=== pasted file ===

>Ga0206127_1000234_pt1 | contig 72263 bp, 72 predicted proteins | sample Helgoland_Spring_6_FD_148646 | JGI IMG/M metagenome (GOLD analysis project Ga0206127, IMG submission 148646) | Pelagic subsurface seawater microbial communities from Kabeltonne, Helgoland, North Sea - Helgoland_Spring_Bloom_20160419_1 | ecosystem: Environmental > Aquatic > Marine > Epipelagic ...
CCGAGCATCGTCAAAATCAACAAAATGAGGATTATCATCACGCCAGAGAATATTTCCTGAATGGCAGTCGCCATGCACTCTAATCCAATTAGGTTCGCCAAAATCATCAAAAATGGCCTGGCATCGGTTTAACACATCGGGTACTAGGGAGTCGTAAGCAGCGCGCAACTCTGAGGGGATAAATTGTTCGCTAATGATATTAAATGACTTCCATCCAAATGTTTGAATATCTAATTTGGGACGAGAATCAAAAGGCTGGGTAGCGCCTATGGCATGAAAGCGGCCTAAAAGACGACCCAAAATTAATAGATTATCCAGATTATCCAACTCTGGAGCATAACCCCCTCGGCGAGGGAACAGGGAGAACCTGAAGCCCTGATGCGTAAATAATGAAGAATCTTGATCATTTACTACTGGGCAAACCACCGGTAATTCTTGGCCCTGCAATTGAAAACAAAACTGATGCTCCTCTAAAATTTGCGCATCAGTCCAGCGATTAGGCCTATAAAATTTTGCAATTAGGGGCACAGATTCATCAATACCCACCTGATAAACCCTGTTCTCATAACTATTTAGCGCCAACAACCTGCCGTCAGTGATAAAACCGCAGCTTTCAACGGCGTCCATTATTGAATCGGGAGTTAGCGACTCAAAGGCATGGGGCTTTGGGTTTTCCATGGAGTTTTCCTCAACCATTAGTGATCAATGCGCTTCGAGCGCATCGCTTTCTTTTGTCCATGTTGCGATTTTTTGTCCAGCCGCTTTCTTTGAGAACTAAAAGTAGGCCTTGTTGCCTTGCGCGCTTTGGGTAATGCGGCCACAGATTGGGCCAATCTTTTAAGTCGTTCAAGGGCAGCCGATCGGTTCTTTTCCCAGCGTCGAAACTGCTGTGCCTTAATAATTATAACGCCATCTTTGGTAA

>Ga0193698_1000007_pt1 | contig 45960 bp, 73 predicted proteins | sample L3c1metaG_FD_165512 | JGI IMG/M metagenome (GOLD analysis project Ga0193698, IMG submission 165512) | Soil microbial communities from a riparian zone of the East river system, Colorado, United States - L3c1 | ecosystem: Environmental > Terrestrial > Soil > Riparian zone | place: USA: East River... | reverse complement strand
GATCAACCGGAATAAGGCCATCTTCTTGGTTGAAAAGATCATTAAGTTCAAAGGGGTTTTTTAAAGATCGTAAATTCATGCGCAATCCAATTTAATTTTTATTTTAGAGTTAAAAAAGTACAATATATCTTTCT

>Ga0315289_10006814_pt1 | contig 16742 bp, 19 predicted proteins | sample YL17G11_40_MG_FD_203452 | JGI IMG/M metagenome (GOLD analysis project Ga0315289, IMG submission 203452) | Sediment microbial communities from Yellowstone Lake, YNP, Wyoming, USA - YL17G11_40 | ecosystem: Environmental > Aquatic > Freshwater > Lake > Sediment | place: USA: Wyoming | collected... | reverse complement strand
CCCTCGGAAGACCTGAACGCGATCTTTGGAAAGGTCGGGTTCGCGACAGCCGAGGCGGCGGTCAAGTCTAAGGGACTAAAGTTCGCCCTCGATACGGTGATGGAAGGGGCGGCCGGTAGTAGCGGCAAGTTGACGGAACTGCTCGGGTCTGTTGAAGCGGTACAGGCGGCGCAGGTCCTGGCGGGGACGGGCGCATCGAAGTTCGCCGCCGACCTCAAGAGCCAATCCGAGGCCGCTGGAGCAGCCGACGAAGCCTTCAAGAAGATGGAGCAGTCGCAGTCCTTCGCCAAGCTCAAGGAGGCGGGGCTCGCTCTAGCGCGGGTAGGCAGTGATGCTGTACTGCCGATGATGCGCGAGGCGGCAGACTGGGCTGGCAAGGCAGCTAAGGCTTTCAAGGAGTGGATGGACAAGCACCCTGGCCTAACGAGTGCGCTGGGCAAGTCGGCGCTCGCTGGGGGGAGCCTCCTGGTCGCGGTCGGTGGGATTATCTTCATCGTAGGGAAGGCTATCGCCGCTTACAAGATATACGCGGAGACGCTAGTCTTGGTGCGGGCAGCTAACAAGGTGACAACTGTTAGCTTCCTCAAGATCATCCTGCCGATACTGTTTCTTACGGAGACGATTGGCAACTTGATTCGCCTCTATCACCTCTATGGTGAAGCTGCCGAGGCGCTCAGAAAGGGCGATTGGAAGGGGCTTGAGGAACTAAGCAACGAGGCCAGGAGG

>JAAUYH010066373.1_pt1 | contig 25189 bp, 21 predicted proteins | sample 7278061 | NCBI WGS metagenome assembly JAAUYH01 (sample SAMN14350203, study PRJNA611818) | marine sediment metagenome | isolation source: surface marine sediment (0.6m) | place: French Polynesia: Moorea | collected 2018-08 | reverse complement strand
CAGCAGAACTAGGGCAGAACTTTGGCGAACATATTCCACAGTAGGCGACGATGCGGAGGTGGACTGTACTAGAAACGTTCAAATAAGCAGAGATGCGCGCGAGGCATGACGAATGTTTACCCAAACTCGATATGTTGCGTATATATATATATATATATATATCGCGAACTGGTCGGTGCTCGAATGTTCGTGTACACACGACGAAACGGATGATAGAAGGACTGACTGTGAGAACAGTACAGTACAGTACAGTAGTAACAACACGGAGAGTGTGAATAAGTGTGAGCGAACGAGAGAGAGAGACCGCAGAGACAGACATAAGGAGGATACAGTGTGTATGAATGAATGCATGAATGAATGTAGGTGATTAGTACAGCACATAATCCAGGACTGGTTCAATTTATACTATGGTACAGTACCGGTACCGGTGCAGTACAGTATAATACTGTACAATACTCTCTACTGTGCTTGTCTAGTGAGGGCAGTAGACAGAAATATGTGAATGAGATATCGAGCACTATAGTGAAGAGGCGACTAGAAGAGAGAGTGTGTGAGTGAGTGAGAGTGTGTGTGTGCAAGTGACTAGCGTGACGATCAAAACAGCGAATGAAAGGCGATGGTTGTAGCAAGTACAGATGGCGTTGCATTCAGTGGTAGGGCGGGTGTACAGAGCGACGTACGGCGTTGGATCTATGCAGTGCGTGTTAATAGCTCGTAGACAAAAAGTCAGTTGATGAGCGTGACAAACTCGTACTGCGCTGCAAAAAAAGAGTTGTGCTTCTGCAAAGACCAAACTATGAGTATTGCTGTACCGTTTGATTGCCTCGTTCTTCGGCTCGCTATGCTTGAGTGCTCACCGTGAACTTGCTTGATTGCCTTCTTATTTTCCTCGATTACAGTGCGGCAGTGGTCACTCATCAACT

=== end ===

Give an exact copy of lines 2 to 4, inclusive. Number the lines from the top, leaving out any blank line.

CCGAGCATCGTCAAAATCAACAAAATGAGGATTATCATCACGCCAGAGAATATTTCCTGAATGGCAGTCGCCATGCACTCTAATCCAATTAGGTTCGCCAAAATCATCAAAAATGGCCTGGCATCGGTTTAACACATCGGGTACTAGGGAGTCGTAAGCAGCGCGCAACTCTGAGGGGATAAATTGTTCGCTAATGATATTAAATGACTTCCATCCAAATGTTTGAATATCTAATTTGGGACGAGAATCAAAAGGCTGGGTAGCGCCTATGGCATGAAAGCGGCCTAAAAGACGACCCAAAATTAATAGATTATCCAGATTATCCAACTCTGGAGCATAACCCCCTCGGCGAGGGAACAGGGAGAACCTGAAGCCCTGATGCGTAAATAATGAAGAATCTTGATCATTTACTACTGGGCAAACCACCGGTAATTCTTGGCCCTGCAATTGAAAACAAAACTGATGCTCCTCTAAAATTTGCGCATCAGTCCAGCGATTAGGCCTATAAAATTTTGCAATTAGGGGCACAGATTCATCAATACCCACCTGATAAACCCTGTTCTCATAACTATTTAGCGCCAACAACCTGCCGTCAGTGATAAAACCGCAGCTTTCAACGGCGTCCATTATTGAATCGGGAGTTAGCGACTCAAAGGCATGGGGCTTTGGGTTTTCCATGGAGTTTTCCTCAACCATTAGTGATCAATGCGCTTCGAGCGCATCGCTTTCTTTTGTCCATGTTGCGATTTTTTGTCCAGCCGCTTTCTTTGAGAACTAAAAGTAGGCCTTGTTGCCTTGCGCGCTTTGGGTAATGCGGCCACAGATTGGGCCAATCTTTTAAGTCGTTCAAGGGCAGCCGATCGGTTCTTTTCCCAGCGTCGAAACTGCTGTGCCTTAATAATTATAACGCCATCTTTGGTAA

>Ga0193698_1000007_pt1 | contig 45960 bp, 73 predicted proteins | sample L3c1metaG_FD_165512 | JGI IMG/M metagenome (GOLD analysis project Ga0193698, IMG submission 165512) | Soil microbial communities from a riparian zone of the East river system, Colorado, United States - L3c1 | ecosystem: Environmental > Terrestrial > Soil > Riparian zone | place: USA: East River... | reverse complement strand
GATCAACCGGAATAAGGCCATCTTCTTGGTTGAAAAGATCATTAAGTTCAAAGGGGTTTTTTAAAGATCGTAAATTCATGCGCAATCCAATTTAATTTTTATTTTAGAGTTAAAAAAGTACAATATATCTTTCT